Acoustic Blues Guitar Teacher Silky Oak 4854 Queensland
From its source in the South, the blues’ simple but expressive forms had become by the 1960s among the most significant influences on the growth of popular music throughout the United States.
Although instrumental accompaniment is nearly worldwide in the blues, the blues is basically a vocal kind. Blues songs are lyrical rather than narrative; feelings are being expressed by blues singers as opposed to telling stories. The emotion expressed is typically one of depression or melancholy, often due to difficulties in love.
To express this musically, blues performers use vocal techniques for example melisma (prolonging an individual syllable across several pitches), rhythmic techniques including syncopation, and instrumental techniques for example “choking” or bending guitar strings on the neck or using a metal slide or bottleneck to the guitar strings to create a whining, voice-like sound.
Normally the first two and a half measures of each line are devoted to a half, the last measure and singing consisting of an instrumental “break” that complements the vocal line, responses, or recurs. In terms of functional (i.e., traditional European) harmony, the most straightforward blues harmonic progression is described as follows (I, IV, and V refer respectively to the first or tonic, fourth or subdominant, and fifth or dominant notes of the scale):
Acoustic Blues Guitar Teacher 4854 Silky Oak Queensland.
African influences are obvious in the blues tonality, the call and response pattern of the falsetto break in the vocal style, the repeated refrain construction of the blues stanza, and the imitation of vocal idioms by instruments, notably the guitar and harmonica.
The origins of the blues are badly recorded. Blues developed in the southern United States after the American Civil War (1861–65). It was determined by work songs and field hollers, minstrel show music, ragtime, church music, and the folk and popular music of the white citizenry. Blues derived from and was mainly played by Southern black men, most of whom came from the milieu of agricultural workers.
The first references to blues date back to the 1890s and early 1900s. In 1912 black bandleader W.C. Handy’s composition “Memphis Blues” was released. It became very popular, and afterwards many other Tin Pan Alley songs entitled blues began to appear.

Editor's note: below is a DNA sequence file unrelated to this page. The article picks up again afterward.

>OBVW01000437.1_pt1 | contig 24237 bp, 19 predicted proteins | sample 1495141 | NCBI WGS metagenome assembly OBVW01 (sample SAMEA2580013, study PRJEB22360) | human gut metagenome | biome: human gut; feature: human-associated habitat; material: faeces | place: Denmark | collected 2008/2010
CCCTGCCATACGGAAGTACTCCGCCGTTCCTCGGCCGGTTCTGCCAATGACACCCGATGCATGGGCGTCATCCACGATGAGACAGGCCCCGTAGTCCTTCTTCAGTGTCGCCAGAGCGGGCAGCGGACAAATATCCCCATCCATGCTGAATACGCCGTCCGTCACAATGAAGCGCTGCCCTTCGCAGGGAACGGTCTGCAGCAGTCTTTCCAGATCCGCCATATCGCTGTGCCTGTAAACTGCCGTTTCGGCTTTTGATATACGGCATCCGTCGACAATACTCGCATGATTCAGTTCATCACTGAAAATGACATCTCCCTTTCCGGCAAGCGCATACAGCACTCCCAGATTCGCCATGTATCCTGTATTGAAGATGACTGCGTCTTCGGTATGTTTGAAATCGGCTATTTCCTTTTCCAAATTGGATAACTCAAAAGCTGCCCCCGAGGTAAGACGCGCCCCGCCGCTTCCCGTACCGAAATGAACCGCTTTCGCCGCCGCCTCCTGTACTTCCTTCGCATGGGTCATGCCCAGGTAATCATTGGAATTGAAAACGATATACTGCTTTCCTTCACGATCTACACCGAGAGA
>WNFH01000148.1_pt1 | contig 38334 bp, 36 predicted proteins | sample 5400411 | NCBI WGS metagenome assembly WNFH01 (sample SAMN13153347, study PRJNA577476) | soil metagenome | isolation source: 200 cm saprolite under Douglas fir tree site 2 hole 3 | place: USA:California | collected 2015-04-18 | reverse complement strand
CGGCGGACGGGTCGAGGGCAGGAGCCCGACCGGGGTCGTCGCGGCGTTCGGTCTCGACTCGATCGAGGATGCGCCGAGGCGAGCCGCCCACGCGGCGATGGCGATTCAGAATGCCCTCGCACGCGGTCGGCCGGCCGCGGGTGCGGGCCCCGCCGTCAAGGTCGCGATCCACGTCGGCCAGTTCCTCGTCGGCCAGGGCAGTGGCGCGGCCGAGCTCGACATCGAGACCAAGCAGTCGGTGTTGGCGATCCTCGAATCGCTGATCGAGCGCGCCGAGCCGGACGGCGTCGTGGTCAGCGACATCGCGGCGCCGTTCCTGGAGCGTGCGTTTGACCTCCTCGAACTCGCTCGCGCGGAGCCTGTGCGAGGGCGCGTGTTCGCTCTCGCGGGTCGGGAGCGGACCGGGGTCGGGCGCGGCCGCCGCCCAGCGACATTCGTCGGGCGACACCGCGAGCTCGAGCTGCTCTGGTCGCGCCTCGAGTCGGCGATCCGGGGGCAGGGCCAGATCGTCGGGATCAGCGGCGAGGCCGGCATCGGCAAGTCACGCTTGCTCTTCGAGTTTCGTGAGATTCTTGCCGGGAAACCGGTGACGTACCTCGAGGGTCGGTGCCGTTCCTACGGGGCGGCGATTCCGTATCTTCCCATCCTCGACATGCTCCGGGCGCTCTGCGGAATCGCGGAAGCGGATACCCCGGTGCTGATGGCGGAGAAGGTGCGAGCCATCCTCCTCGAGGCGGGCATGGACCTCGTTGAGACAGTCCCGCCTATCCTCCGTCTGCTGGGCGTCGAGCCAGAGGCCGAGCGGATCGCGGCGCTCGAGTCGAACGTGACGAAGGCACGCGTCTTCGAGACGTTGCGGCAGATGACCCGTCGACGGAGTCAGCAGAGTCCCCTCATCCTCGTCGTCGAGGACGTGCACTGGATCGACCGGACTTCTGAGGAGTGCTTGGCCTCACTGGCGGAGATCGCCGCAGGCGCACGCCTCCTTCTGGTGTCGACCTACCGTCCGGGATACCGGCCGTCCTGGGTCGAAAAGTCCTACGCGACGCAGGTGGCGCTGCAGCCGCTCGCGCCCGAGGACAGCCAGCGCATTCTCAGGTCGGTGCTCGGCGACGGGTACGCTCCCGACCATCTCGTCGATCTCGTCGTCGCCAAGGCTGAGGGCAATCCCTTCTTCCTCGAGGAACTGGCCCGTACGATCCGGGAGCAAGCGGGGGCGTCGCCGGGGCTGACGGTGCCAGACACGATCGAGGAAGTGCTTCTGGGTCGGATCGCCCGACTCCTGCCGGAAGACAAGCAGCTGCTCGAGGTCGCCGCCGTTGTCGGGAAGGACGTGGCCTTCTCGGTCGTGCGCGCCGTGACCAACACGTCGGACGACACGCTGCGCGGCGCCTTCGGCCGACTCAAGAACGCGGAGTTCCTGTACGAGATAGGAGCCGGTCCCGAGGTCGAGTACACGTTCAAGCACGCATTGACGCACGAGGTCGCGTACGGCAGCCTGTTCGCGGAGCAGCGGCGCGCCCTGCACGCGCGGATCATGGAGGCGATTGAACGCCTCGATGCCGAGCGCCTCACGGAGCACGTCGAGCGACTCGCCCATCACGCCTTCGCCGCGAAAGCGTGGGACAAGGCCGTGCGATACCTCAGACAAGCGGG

Jefferson, Blind Lemon [Credit: Archive Photos]The rural blues developed in the Carolinas, Georgia and three main regions, Texas, and Mississippi. The blues of Georgia and the Carolinas is noted for its clarity of enunciation and regularity of beat. Influenced by ragtime and white folk music, it’s more melodic than the Texas and Mississippi styles.
High, sharp singing accompanied by supple guitar lines that consist usually of single characterizes the Texas blues -string picked arpeggios rather than strummed chords. Blind Lemon Jefferson was the most influential Texas bluesman. Mississippi Delta blues has been the most powerful and is the most extreme of the three styles. Vocally, it is the most speech-like, and the guitar accompaniment is rhythmic and percussive; a bottleneck or a slide is regularly used. The Mississippi style is represented by Charley Patton, Eddie (“Son”) House, and Robert Johnson, among others.
Acoustic Blues Guitar Teacher Queensland 4854 Silky Oak.
Rainey, Ma [Credit: Archive Pictures]The first blues records were made in the 1920s by black women like Mamie Smith, Ma Rainey, Ida Cox, and Bessie Smith. These performers were primarily stage singers backed by jazz bands; their style is called classic blues.
The World Wars and the Great Depression caused the geographical dispersal of the blues as millions of blacks left the South for the cities of the North. The blues became adapted to the more advanced urban environment. Lyrics took up urban themes, and the blues ensemble developed as the solo bluesman was joined by a pianist or harmonica player and then by a rhythm section consisting of drums and bass. The harmonica that was amplified and the electric guitar created a driving sound of great rhythmic and emotional intensity.
Hooker, John Lee [Credit:
It was Chicago, however, that played the greatest role in the development of urban blues.
The blues have affected many other musical styles. Blues and jazz are closely associated; such seminal jazzmen as Jelly Roll Morton and Louis Armstrong employed blues elements in their music. Soul music and rhythm and blues additionally show clear blues tonalities and forms. The blues have had their biggest influence on rock music.
Blues content was frequently used by early rock singers such as Elvis Presley. British rock musicians in the 1960s, especially the Rolling Stones, Eric Clapton, and John Mayall, were powerfully affected by the blues, as were such American rock musicians as Paul Butterfield, Mike Bloomfield, and the Allman Brothers Band.
Acoustic Blues Guitar Teacher 4854 Silky Oak Queensland